Gab

Gabriel Lalonde
October 28, 2020

Would your business survive a divorce?

If you don’t earn extra money outside of your normal job or business, then this message won’t be relevant for you.

For business owners, there are special considerations to address before they say “I do.” And, if you fail to divorce-proof your business… your business may not survive the end of your marriage.

Business interest is often the business owner’s largest asset. So, failure to protect it from the possibility of divorce is a big mistake.

What can you do to prevent a divorce from decimating your business?

Here’s a few steps to consider:

1) Sign a prenuptial agreement

Nothing takes the romance out of an engagement like discussing a prenup. And yet, it’s absolutely vital, especially if you own a business.

As a general rule, a prenup must not be coerced. It must be in writing, and it must include full disclosure. An experienced attorney will know how to set up a prenuptial agreement that will satisfy the courts.

If you’re already married, then you could pursue a post-nuptial agreement. Same general rules would apply. A post-nuptial agreement can be more difficult to negotiate, so the best time to get an agreement in place is before the marriage.

2) Choose the right business entity

The ownership structure of your business can have a major impact on how your business interest gets divided during a divorce.

A sole proprietorship is the hardest entity to protect. Rules are not well-defined, which can lead to your spouse getting a large share of the business.

A Limited Liability Company (LLC), Limited Liability Partnership (LLP), or a Corporation (Inc.) can give you additional layers of protection. Specific rights and limitations can be defined in business agreements. Those agreements will then determine how much of the business interest (if any) is available to the spouse.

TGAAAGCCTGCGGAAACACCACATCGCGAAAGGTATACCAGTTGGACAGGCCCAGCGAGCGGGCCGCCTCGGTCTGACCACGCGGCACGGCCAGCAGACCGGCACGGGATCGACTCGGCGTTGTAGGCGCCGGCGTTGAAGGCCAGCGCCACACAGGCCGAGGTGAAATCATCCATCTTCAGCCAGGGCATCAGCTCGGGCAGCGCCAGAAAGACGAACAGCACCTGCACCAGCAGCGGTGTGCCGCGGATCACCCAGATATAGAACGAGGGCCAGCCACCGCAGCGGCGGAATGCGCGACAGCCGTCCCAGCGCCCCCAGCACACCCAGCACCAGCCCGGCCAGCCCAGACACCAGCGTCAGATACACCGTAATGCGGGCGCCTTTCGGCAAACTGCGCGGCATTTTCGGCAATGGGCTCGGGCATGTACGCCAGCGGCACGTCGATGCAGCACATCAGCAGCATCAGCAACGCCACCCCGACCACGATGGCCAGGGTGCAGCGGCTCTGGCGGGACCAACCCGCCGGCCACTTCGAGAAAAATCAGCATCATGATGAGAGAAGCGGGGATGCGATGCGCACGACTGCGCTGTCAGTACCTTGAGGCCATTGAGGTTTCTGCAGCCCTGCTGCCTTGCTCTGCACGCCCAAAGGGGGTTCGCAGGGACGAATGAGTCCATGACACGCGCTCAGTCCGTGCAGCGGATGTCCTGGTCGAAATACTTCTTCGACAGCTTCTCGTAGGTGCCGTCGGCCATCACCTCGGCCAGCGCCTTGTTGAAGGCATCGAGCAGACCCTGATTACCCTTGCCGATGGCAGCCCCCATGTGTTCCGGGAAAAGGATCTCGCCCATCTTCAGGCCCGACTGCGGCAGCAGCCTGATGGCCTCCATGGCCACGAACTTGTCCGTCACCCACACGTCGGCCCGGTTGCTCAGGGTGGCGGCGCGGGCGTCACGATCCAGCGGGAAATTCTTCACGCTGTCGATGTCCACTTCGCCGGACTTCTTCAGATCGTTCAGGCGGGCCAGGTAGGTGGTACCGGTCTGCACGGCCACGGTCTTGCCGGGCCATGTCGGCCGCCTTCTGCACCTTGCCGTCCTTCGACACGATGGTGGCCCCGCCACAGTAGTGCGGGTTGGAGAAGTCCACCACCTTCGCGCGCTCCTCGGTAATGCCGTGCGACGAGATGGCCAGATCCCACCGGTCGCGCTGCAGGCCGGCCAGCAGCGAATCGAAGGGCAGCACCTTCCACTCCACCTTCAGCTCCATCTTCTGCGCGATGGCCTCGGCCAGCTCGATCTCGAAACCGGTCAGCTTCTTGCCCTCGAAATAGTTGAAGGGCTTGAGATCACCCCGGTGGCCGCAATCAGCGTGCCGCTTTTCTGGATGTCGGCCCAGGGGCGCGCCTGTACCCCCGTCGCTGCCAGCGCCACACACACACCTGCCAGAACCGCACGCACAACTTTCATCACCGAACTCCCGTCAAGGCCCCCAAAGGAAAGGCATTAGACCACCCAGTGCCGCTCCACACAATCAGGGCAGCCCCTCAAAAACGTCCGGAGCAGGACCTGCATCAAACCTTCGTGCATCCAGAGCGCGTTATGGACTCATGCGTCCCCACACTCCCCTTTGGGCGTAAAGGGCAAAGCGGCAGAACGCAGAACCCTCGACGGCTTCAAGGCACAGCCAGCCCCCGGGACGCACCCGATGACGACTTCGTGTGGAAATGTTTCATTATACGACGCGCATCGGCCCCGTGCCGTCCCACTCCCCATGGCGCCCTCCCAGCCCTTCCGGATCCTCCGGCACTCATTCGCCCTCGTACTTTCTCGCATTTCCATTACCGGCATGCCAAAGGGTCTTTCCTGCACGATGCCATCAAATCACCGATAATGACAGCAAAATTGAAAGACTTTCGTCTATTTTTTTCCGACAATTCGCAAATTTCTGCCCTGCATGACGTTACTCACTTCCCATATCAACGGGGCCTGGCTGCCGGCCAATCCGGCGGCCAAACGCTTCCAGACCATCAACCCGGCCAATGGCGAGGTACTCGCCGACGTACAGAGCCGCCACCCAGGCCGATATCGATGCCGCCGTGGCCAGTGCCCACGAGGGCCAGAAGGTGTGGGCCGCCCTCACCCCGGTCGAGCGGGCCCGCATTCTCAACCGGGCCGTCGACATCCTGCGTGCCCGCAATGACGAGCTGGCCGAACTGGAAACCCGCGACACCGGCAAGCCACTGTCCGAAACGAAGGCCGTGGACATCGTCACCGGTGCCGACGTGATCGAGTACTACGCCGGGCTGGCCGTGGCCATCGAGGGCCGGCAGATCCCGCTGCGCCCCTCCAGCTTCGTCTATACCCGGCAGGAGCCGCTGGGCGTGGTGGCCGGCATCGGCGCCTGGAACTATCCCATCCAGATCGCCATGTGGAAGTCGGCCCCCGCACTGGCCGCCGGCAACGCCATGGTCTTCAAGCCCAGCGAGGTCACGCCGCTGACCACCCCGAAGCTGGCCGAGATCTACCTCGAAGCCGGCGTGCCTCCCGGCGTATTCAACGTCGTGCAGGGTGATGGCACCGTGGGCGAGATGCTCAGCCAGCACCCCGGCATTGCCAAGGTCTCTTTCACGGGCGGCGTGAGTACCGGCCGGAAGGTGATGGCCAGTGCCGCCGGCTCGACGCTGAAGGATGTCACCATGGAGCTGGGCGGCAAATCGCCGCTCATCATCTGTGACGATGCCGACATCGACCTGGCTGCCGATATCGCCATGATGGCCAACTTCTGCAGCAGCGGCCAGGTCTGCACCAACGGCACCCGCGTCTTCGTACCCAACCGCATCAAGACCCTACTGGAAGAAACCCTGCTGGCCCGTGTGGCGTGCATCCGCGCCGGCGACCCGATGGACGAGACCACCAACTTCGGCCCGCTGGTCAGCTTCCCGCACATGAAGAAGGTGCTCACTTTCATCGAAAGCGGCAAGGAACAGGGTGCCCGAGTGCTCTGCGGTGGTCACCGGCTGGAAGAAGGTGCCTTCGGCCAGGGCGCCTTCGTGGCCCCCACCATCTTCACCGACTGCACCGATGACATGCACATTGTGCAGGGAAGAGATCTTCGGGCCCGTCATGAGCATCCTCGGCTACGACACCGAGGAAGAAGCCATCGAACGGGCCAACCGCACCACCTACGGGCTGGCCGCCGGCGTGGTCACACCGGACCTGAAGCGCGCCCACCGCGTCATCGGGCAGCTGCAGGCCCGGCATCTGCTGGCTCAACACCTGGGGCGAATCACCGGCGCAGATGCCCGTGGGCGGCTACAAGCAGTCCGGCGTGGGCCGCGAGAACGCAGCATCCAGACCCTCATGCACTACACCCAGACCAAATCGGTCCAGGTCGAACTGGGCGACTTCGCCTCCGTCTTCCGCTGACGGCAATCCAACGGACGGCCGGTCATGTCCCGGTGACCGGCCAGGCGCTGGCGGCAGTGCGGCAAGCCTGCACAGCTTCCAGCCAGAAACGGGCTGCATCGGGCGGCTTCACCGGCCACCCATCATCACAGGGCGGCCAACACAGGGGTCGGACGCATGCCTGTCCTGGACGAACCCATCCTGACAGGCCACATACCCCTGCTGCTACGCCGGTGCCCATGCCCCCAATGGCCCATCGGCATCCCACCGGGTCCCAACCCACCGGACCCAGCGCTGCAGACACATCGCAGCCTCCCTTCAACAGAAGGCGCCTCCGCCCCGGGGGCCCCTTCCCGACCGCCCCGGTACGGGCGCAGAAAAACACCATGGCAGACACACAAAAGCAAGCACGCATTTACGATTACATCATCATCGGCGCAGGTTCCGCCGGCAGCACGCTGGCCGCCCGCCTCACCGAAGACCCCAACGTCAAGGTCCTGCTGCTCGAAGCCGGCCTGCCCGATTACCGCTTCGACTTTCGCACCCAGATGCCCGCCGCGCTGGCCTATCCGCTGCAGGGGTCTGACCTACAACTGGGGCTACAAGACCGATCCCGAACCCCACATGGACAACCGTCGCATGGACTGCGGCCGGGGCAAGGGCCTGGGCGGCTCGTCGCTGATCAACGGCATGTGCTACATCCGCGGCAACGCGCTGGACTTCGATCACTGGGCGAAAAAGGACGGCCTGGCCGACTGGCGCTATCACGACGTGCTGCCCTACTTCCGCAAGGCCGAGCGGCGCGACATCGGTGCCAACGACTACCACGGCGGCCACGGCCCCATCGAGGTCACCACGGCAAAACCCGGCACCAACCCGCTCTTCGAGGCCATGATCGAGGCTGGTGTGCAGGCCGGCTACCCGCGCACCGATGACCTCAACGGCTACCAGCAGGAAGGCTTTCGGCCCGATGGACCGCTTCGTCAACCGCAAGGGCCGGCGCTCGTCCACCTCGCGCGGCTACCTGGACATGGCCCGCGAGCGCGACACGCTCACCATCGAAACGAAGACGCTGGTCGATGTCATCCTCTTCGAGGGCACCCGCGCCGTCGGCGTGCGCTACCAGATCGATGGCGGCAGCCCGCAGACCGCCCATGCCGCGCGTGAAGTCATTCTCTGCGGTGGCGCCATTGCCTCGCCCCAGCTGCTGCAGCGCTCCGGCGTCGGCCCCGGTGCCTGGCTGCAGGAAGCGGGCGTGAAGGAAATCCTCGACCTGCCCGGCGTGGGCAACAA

3) Pay yourself a competitive salary

If you don’t pay yourself a competitive salary from your business, it could hurt you in divorce court.

How?

Your spouse can claim that you’ve effectively re-invested a portion of the family income into the business. That could mean a larger share of the business interest can be allocated to your spouse. So, make sure to pay yourself a reasonable wage.

4) Think carefully before involving your spouse in the business

Before you decide to make your spouse a part of your business, ask yourself if it’s necessary.

Do you want to give up any part of the business interest?

Does the business NEED your spouse’s involvement to thrive?

Think long and hard before deciding to formally include your spouse in your business. Once they are part of the business, they will likely be entitled to a share of the business interest.

Working together may seem like a good idea right now… but consider the consequences for your business should you divorce. It’s better to plan ahead for contingencies than to be caught off guard.

Most people don’t marry with the intent to divorce. And yet, divorce happens. Take some time to prepare your business for that possibility. Even if you never get divorced, it will be worth the time and effort spent to protect your business interest.

Finally, be sure to always consult with your attorney. His or her experience and knowledge will help you navigate the legal minefield.

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